An FDA spokesperson explained to PGx Reporter that the creation of DOP1 and DOP2, in particular, should help advance personalized oncology products by engaging agency experts around specific disease areas. This "will allow them to also focus on the latest advances of biomarker development for a particular disease," the agency spokesperson said.

"Also, we anticipate greater consistency on the direction and advice regarding biomarker development that the agency provides to sponsors when working in conjunction with [the Center for Devices and Radiological Health] since specific disease areas will be in one division headed by one division director," the spokesperson added.

The change from OODP to OHOP is occurring during a period of transformation at the FDA as a whole. Commissioner Margaret Hamburg recently made management changes across the agency's various centers. Among the newly appointed officials, Hamburg picked Steven Spielberg, former dean of Dartmouth Medical School and director of the Center for Personalized Medicine and Therapeutic Innovation at Children’s Mercy Hospital in Kansas City, as the Deputy Commissioner for Medical Products and Tobacco (PGx Reporter 7/20/2011). The agency has also recently elucidated its plans to incorporate regulatory science into its review procedures to bring more consistency and improve the agency's oversight capabilities (PGx Reporter 10/6/2010).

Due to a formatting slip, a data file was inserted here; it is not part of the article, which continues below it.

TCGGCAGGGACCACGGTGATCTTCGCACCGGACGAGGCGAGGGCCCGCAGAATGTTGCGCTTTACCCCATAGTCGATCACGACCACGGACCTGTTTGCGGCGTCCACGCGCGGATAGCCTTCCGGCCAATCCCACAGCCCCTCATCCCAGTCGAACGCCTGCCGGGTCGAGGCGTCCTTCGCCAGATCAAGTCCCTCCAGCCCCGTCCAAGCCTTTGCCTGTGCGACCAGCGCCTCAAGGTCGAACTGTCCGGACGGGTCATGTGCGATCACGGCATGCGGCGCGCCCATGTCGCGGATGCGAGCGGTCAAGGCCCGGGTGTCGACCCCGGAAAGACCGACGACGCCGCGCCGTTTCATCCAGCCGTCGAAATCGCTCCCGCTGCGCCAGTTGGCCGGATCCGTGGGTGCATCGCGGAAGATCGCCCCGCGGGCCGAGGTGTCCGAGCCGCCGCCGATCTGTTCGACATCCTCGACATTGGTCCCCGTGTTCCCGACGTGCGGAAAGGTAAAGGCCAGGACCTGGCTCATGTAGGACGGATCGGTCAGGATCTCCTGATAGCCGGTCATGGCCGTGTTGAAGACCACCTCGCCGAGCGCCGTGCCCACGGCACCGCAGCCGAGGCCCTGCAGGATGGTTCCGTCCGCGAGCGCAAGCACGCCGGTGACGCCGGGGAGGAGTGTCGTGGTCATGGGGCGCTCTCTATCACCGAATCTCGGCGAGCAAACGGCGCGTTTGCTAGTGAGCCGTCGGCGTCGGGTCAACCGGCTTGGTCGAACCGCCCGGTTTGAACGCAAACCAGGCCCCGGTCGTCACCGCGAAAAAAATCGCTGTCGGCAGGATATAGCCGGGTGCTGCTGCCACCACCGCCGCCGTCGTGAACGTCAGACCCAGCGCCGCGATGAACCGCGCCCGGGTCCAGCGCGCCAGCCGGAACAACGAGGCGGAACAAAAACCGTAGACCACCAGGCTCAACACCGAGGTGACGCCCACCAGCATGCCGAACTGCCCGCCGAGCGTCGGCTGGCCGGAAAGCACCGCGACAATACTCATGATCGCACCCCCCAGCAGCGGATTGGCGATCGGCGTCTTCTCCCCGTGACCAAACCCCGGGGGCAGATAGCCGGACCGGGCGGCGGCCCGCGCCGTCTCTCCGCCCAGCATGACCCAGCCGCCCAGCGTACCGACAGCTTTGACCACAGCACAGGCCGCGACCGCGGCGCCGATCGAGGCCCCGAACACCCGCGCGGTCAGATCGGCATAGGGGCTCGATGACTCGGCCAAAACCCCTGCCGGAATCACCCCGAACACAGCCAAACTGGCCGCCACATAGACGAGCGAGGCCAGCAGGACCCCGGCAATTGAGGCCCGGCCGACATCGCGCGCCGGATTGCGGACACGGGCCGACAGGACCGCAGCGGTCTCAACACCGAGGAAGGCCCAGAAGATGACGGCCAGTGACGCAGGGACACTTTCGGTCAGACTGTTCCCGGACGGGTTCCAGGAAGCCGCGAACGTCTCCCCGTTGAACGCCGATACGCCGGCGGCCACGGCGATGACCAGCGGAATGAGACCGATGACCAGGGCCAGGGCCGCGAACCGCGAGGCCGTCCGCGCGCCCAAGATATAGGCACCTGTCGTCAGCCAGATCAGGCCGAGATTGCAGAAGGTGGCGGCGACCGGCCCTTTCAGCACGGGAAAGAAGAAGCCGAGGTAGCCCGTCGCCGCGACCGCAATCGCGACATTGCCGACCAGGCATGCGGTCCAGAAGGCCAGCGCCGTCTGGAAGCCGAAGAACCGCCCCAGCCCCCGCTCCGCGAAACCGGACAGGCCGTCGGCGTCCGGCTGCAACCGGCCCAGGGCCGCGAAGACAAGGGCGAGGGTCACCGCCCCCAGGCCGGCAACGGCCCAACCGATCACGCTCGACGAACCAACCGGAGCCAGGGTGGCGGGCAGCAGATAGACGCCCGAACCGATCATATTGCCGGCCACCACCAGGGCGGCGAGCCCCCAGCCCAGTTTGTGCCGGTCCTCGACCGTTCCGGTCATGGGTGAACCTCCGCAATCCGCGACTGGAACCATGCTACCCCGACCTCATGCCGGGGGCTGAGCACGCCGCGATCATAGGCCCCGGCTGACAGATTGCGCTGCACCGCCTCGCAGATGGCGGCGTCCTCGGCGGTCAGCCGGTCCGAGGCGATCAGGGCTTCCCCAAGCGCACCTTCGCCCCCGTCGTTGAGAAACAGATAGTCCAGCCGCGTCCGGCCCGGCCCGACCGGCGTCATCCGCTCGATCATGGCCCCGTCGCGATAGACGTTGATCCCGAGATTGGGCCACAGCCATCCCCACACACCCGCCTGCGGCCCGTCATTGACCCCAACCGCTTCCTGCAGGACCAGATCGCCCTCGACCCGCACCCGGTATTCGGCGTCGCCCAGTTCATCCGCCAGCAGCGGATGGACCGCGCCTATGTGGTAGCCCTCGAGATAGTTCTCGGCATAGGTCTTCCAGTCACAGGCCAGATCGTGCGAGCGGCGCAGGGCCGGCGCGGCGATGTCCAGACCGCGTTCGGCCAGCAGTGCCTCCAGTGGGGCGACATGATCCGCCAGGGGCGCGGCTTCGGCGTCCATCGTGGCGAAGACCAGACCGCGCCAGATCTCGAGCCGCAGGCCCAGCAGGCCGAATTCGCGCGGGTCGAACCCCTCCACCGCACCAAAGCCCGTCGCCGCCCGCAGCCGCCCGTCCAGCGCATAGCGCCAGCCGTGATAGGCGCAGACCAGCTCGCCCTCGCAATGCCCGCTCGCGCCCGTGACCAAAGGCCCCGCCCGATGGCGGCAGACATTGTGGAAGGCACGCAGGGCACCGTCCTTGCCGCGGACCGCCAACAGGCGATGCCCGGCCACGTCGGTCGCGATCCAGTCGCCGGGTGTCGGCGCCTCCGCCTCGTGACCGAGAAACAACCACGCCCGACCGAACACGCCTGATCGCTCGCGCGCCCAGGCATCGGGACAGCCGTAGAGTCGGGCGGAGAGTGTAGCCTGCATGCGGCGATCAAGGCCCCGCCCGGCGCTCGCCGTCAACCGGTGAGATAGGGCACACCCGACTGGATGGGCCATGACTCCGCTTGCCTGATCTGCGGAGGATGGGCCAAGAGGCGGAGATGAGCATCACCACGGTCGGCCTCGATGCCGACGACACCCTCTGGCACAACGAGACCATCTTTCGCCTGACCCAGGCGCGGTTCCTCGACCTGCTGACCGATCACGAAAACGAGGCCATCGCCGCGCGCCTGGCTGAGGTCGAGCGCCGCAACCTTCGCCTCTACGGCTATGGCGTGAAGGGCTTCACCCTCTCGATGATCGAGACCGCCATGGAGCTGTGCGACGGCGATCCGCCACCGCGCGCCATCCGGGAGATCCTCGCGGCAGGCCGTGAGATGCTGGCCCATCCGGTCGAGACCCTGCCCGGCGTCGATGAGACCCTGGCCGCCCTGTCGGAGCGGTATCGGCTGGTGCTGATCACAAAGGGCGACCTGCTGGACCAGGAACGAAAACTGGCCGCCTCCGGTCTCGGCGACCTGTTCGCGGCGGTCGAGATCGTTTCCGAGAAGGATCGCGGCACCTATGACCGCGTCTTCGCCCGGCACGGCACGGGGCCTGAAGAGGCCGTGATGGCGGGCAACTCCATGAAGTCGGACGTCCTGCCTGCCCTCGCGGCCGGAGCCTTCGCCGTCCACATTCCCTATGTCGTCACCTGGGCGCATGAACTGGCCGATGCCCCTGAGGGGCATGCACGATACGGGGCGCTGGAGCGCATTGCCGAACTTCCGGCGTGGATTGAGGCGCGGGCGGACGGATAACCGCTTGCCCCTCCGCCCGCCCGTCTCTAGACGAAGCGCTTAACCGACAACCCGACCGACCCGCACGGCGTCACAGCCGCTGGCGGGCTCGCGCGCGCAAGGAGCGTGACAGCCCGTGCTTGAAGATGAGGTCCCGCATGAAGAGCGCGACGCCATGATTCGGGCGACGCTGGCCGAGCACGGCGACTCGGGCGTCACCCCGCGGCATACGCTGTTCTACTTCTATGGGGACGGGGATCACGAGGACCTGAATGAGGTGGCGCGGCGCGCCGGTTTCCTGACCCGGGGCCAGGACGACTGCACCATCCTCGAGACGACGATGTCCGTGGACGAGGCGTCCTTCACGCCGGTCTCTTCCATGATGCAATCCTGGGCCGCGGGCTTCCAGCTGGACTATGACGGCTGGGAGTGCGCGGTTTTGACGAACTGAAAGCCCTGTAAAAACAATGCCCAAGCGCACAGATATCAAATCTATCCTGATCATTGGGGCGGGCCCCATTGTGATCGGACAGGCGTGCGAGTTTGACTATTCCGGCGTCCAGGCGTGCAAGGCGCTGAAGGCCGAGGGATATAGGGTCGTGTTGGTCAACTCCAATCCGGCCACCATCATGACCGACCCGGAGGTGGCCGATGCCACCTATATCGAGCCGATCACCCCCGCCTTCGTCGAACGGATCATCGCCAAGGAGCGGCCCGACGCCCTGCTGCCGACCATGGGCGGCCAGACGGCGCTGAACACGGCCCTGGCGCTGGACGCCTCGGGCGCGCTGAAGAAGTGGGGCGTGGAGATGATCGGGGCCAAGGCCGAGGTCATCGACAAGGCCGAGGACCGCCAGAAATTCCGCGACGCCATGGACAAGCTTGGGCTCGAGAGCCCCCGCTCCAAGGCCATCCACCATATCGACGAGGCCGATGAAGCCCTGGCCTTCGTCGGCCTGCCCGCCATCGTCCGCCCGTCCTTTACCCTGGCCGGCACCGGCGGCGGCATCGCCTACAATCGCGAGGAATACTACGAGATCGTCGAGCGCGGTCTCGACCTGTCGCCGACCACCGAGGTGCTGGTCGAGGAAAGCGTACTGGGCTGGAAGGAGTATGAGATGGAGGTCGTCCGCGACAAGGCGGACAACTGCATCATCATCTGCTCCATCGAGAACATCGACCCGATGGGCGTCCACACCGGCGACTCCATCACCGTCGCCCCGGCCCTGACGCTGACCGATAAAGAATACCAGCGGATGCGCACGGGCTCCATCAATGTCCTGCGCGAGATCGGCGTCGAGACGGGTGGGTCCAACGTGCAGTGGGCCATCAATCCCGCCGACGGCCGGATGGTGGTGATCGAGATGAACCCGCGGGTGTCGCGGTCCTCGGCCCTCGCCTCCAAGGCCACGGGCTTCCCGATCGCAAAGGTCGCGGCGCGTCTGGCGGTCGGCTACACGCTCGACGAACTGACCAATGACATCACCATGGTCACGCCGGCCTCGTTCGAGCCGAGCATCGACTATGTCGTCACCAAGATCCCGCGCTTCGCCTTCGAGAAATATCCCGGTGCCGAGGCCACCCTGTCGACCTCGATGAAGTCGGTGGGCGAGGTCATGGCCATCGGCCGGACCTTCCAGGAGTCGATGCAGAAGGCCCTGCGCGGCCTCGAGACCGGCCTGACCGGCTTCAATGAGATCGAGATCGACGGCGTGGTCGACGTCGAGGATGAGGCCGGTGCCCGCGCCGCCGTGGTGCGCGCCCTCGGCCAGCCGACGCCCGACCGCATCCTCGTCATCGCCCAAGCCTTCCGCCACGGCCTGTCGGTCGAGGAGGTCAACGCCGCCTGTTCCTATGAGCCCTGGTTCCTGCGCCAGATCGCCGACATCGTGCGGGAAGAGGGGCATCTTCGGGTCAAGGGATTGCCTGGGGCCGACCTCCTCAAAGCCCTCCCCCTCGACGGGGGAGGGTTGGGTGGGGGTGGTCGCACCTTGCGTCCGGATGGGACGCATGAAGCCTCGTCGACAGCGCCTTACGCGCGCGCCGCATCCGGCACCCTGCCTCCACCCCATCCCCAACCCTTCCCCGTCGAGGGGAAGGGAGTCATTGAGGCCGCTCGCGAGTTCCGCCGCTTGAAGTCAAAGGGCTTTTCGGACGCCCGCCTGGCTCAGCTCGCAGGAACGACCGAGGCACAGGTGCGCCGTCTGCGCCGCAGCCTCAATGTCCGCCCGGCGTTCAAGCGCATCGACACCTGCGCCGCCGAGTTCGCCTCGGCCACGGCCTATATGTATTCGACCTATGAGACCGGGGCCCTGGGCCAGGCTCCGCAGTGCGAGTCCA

The restructuring of OODP also follows a particularly contentious public hearing on the agency's decision to revoke approval for Genentech's Avastin as a treatment for metastatic breast cancer (PGx Reporter 6/29/2011).

Although Genentech asserted that it met the agency's evidentiary threshold to maintain approval of the drug for use in breast cancer, the FDA argued that the treatment should be removed from the market for that indication as its effectiveness did not justify the adverse reactions it caused in some patients. In its bid to keep the drug on the market, Genentech proposed conducting a final validation study in which it would try to identify a best responder population for Avastin using a biomarker strategy.

At the public hearing in June, the FDA did not appear swayed by this strategy, and noted that none of the data published to date suggested that such a biomarker strategy would prove Avastin provided substantial benefit in a subset of breast cancer patients. Although the FDA hasn't yet issued its final decision regarding Avastin, Genentech last month requested that the agency maintain the drug as an option for patients with aggressive disease and limited treatment options — a subset of patients that could include women with a molecularly distinct, triple-negative form of the disease (PGx Reporter 8/17/2011).

Avastin is already approved as a treatment for metastatic colorectal cancer, non-small cell lung cancer, and glioblastoma.

The FDA spokesperson said this week that the agency will hold a series of meetings to discuss how to address drugs targeting biomarkers across multiple cancer disease types. "Where pharmacogenomic markers are targeted across multiple disease groups and divisions, there will be an opportunity to discuss the opinions of each division at OHOP meetings to come to a consensus," the spokesperson said.